Kansas Solicitor General Stephen McAllister, the state’s top legal advocate, filed a brief with the Kansas Supreme Court citing possibly the most notorious case in the history of the U.S. Supreme Court as support for his case, according to Slate’s Mark Joseph Stern.
The brief has since been withdrawn.
In Dred Scott v. Sanford, the high court ruled in 1857 that a slave, Dred Scott, could not sue for his freedom after his master moved from a slave state (Missouri) to a free state (Illinois.) A 7-justice majority led by Chief Justice Roger Taney reasoned that Scott was not a citizen (indeed, that no person descended from a slave was a citizen) and therefore, that the Court had no jurisdiction to hear the case (Article III of the Constitution empowers the courts to hear cases and controversies “between Citizens of different States.”) Taney drew extensively from the history of Anglo-American slave law to solidify this conclusion, penning such passages as:
They had for more than a century before been regarded as beings of an inferior order, and altogether unfit to associate with the white race, either in social or political relations; and so far inferior, that they had no rights which the white man was bound to respect; and that the negro might justly and lawfully be reduced to slavery for his benefit.
The Dred Scott decision was stripped of its precedential power by the Fourteenth Amendment, depriving it of practically all relevance to future cases. What’s more, the deep racism which pervades the opinion have removed Dred Scott from the canon of law. It is instead installed in the so-called “anti-canon,” the opposite of law, what Professor Jamal Greene of Columbia Law School describes as “a set of propositions that all legitimate constitutional decisions must be prepared to refute.” The anti-canon is no mere compendium of legal theories which are no longer fashionable; it is essential to a constitutional order. Writes Greene: “Together, they map out the land mines of the American constitutional order, and thereby help to constitute that order: we are what we are not.” (RELATED: The Post-Scalia Supreme Court Is Much Less Funny)
The Kansas SG did not cite Dred Scott in a racial context. The case he was briefing concerns a state law restricting the lawful use of a medical technique frequently employed in second trimester abortions. In challenging the law, the ACLU of Kansas argues that the Fourteenth Amendment and section 1 of the Kansas Constitution’s Bill of Rights must be read coextensively as protecting the “substantive fundamental rights in line with the Declaration of Independence,” together creating a significant repository of rights and freedoms, including a right to abortion.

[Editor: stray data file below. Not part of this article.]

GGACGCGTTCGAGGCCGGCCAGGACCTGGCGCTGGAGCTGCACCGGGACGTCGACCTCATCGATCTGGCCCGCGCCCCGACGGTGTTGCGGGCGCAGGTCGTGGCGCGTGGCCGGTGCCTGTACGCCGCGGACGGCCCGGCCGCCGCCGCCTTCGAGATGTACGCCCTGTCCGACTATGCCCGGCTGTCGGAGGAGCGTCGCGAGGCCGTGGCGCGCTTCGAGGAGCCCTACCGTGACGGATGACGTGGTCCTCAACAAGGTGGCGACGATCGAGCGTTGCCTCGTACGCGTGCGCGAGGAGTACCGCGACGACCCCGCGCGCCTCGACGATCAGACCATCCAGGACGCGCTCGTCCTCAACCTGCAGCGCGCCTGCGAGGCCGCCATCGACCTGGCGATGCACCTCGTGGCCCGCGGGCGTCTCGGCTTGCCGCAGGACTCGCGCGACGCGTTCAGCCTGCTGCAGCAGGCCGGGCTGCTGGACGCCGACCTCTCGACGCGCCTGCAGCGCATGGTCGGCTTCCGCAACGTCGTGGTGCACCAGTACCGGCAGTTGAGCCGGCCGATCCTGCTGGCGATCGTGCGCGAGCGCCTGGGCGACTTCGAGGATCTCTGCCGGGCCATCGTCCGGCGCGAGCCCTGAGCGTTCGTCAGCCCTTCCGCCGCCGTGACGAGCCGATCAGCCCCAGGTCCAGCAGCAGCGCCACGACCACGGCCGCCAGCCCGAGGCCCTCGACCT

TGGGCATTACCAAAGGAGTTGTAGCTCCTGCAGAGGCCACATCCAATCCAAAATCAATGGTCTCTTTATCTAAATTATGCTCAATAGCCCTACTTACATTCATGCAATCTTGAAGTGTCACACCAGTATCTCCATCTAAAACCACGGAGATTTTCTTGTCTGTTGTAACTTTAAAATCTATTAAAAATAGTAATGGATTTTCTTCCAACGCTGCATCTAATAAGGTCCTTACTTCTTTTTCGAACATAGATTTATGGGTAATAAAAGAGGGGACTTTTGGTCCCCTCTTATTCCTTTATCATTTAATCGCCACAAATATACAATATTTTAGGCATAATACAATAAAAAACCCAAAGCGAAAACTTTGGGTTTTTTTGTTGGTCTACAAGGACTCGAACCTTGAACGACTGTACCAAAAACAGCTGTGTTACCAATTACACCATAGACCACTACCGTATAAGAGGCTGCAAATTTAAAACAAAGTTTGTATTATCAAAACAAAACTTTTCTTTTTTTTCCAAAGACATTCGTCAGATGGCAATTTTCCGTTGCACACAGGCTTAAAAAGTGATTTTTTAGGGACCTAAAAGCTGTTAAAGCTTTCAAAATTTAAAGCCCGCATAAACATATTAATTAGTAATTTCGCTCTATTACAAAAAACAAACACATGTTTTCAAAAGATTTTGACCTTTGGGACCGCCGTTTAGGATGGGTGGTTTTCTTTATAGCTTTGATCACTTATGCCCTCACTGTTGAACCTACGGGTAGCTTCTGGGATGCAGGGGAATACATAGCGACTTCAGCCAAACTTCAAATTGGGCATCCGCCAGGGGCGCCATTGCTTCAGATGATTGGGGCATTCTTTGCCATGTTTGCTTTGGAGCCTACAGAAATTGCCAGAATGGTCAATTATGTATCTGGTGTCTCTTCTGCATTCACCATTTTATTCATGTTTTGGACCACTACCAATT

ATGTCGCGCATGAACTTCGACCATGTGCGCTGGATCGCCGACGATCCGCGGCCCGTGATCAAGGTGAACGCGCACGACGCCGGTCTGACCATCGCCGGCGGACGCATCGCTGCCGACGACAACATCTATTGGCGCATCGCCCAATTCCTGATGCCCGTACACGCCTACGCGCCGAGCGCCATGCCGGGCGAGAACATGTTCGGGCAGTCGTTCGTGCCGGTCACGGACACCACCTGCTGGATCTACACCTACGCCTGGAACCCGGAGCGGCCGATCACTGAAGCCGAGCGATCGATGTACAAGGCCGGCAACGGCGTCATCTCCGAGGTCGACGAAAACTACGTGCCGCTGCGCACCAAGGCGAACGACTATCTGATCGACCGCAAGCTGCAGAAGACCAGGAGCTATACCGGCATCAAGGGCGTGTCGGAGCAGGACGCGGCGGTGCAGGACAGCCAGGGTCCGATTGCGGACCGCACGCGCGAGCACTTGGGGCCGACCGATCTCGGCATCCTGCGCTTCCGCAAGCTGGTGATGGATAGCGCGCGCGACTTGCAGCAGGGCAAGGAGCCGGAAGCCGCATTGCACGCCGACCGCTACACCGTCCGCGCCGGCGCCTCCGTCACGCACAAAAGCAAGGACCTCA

In rebutting this argument, McAllister notes in passing that the Declaration of Independence is not currently being read as a statement of law by courts across the country, citing among other cases Dred Scott. McAllister writes that Dred Scott describes “the Declaration’s description of unalienable rights as merely ‘general words used in that memorable instrument’ and holding that the Declaration did not have a legally binding effect.”
Late Wednesday, Kansas Attorney General Derek Schmidt announced his office would retract the brief, but insisted the unfortunate citation should not detract from the merit of the state’s legal arguments.
“Yesterday’s reference to Dred Scott in a State’s response brief does not accurately reflect the State’s position, is not necessary for the State’s legal argument, and should not have been made,” he said. “Neither the State nor its attorneys believe or were arguing that Dred Scott was correctly decided. Nonetheless, the reference to that case was obviously inappropriate, and as soon as I became aware of it today, I ordered the State’s brief withdrawn.”
“The unfortunate use of this citation should not distract from the important question the Kansas Supreme Court faces in this case,” he added.
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